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Do Countries Exporting More Manufactured Products Grow Faster?

  • Takuji Kinkyo

    ()

    (Graduate School of Economics, Kobe University)

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    This paper empirically examines the hypothesis that countries exporting a larger share of manufactured products in total exports grows faster. Both cross-country and panel data analyses find evidence in support of the hypothesis for developing countries. The results are robust to the inclusion of a range of growth determinants. It is also shown that Asia fs superior performance up to the mid-1990s can be explained largely by a rise in manufacturing export share, as well as human capital accumulation and lower inflation rates. The paper fs findings support the view that not only trade openness but also export composite matters for growth.

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    Paper provided by Graduate School of Economics, Kobe University in its series Discussion Papers with number 0824.

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    Length: 25 pages
    Date of creation: Nov 2008
    Date of revision:
    Handle: RePEc:koe:wpaper:0824
    Contact details of provider: Web page: http://www.econ.kobe-u.ac.jp
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    1. Wacziarg, Romain & Welch, Karen Horn, 2003. "Trade Liberalization and Growth: New Evidence," Research Papers 1826, Stanford University, Graduate School of Business.
    2. Jeffrey D. Sachs, 1985. "External Debt and Macroeconomic Performance in Latin America and East Asia," Brookings Papers on Economic Activity, Economic Studies Program, The Brookings Institution, vol. 16(2), pages 523-573.
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    4. Robert E. Hall & Charles I. Jones, 1999. "Why do Some Countries Produce So Much More Output Per Worker than Others?," The Quarterly Journal of Economics, Oxford University Press, vol. 114(1), pages 83-116.
    5. repec:hoo:wpaper:e-92-3 is not listed on IDEAS
    6. Badi H. Baltagi & Chihwa Kao, 2000. "Nonstationary Panels, Cointegration in Panels and Dynamic Panels: A Survey," Center for Policy Research Working Papers 16, Center for Policy Research, Maxwell School, Syracuse University.
    7. Ricardo Hausmann & Jason Hwang & Dani Rodrik, 2007. "What you export matters," Journal of Economic Growth, Springer, vol. 12(1), pages 1-25, March.
    8. Hausmann, Ricardo & Rodrik, Dani, 2002. "Economic Development as Self-Discovery," Working Paper Series rwp02-023, Harvard University, John F. Kennedy School of Government.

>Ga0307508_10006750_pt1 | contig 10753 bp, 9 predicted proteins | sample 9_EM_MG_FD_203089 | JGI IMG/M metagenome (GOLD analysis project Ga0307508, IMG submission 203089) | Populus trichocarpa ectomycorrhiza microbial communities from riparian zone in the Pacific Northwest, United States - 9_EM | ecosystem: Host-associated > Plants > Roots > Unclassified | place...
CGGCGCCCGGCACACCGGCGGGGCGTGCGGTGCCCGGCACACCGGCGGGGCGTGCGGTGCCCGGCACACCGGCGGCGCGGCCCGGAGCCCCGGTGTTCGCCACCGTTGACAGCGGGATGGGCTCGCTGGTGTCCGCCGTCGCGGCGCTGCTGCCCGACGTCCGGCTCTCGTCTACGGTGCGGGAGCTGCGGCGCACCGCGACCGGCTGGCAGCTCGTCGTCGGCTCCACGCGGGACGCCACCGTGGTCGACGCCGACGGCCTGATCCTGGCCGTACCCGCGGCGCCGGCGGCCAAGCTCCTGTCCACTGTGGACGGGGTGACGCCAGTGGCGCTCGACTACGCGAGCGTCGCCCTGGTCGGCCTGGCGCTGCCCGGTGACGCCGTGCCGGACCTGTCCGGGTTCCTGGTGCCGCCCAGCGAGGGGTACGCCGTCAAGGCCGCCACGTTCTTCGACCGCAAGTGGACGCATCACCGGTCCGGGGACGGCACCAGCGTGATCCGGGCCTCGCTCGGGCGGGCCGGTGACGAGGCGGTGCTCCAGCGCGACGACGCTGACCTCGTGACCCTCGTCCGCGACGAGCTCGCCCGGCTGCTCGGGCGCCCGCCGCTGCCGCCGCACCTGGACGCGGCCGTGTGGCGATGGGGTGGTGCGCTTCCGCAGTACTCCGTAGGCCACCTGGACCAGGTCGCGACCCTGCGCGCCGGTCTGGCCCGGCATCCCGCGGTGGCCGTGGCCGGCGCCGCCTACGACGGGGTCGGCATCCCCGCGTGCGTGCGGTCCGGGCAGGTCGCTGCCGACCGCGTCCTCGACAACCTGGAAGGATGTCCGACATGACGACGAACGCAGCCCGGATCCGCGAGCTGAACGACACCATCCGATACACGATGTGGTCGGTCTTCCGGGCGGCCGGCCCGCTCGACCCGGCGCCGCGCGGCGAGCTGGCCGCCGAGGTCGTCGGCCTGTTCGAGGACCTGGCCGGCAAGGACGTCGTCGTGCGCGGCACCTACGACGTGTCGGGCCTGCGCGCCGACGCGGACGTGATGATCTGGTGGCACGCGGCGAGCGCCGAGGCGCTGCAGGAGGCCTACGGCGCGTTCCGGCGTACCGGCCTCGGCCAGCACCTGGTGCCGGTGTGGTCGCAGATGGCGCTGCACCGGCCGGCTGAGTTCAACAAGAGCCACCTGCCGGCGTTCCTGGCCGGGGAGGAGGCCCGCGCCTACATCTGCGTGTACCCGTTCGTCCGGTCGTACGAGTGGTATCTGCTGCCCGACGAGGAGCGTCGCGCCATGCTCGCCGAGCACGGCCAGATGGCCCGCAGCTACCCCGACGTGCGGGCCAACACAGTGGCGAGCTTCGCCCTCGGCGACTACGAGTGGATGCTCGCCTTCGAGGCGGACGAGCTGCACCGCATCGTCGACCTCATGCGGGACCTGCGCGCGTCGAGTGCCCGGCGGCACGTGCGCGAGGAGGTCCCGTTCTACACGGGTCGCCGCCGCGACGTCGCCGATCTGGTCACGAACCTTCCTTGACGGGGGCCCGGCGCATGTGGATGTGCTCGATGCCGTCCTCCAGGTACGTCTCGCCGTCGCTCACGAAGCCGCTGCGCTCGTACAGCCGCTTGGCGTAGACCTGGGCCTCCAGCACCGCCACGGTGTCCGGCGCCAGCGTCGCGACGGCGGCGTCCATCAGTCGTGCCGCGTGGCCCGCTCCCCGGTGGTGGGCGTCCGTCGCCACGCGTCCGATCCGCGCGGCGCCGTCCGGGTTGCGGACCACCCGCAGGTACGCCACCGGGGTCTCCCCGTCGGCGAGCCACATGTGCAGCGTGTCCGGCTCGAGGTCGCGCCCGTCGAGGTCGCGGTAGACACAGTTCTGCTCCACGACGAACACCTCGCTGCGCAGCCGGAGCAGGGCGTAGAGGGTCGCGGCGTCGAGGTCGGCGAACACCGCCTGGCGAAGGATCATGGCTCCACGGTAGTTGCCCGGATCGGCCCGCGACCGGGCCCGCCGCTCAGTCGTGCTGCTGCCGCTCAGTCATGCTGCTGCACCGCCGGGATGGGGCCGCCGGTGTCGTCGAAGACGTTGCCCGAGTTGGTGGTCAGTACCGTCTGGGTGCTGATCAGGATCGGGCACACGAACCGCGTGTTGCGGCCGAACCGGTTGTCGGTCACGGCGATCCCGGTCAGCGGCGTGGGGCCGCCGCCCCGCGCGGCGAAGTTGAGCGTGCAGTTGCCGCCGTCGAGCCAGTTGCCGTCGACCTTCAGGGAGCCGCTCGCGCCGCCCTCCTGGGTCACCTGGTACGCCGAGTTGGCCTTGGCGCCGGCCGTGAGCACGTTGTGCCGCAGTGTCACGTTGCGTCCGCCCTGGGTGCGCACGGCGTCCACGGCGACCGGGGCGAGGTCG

9. Robert E. Hall & Charles I. Jones, 1999. "Why Do Some Countries Produce So Much More Output per Worker than Others?," NBER Working Papers 6564, National Bureau of Economic Research, Inc.
    10. David H. Romer & Jeffrey A. Frankel, 1999. "Does Trade Cause Growth?," American Economic Review, American Economic Association, vol. 89(3), pages 379-399, June.
    11. Richard Blundell & Steve Bond, 1995. "Initial conditions and moment restrictions in dynamic panel data models," IFS Working Papers W95/17, Institute for Fiscal Studies.
    12. Fischer, Stanley, 1993. "The role of macroeconomic factors in growth," Journal of Monetary Economics, Elsevier, vol. 32(3), pages 485-512, December.
    13. Levine, Ross & Loayza, Norman & Beck, Thorsten, 1999. "Financial intermediation and growth : Causality and causes," Policy Research Working Paper Series 2059, The World Bank.
    14. Richard Blundell & Steve Bond & Frank Windmeijer, 2000. "Estimation in dynamic panel data models: improving on the performance of the standard GMM estimator," IFS Working Papers W00/12, Institute for Fiscal Studies.
    15. Matsuyama, Kiminori, 1992. "Agricultural productivity, comparative advantage, and economic growth," Journal of Economic Theory, Elsevier, vol. 58(2), pages 317-334, December.
    16. Arellano, Manuel & Bover, Olympia, 1995. "Another look at the instrumental variable estimation of error-components models," Journal of Econometrics, Elsevier, vol. 68(1), pages 29-51, July.
    17. Barro, Robert J & Lee, Jong-Wha, 2001. "International Data on Educational Attainment: Updates and Implications," Oxford Economic Papers, Oxford University Press, vol. 53(3), pages 541-63, July.
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